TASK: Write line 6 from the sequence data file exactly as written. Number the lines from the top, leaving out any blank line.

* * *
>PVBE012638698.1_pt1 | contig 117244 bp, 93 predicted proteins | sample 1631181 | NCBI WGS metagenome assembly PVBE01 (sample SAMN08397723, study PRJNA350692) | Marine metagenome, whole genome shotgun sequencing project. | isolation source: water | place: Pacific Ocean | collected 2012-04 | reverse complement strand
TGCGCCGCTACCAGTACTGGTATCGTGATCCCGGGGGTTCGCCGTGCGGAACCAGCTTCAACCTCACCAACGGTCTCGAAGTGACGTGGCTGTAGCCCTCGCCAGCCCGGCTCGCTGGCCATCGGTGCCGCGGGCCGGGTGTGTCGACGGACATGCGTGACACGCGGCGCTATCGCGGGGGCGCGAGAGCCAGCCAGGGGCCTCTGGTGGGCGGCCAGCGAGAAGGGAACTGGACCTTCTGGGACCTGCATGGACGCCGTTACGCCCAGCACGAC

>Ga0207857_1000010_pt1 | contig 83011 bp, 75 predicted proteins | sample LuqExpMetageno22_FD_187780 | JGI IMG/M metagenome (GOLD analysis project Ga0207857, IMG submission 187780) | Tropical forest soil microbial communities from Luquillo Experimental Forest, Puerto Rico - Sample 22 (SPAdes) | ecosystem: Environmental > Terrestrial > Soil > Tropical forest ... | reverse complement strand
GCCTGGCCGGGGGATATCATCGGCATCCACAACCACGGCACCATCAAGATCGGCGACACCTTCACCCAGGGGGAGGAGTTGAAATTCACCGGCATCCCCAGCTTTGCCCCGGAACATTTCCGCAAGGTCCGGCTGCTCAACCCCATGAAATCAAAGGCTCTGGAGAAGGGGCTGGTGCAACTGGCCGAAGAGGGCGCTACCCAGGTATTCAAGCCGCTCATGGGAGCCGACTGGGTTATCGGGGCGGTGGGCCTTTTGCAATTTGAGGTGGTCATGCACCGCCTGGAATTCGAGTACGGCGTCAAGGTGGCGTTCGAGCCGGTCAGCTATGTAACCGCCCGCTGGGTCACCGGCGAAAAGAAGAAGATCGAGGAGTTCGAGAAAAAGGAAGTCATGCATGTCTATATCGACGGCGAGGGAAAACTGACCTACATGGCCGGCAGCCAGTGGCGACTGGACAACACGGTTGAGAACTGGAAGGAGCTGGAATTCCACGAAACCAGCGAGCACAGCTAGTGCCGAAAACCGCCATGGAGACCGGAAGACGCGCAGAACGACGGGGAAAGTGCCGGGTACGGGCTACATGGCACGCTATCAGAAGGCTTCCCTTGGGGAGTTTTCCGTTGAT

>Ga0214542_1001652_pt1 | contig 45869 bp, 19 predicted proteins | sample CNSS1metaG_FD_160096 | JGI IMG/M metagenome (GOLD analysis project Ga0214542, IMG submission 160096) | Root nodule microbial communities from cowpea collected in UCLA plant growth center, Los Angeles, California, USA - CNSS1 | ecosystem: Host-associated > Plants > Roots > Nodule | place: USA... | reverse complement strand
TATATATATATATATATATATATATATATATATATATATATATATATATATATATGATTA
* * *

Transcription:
TATATATATATATATATATATATATATATATATATATATATATATATATATATATGATTA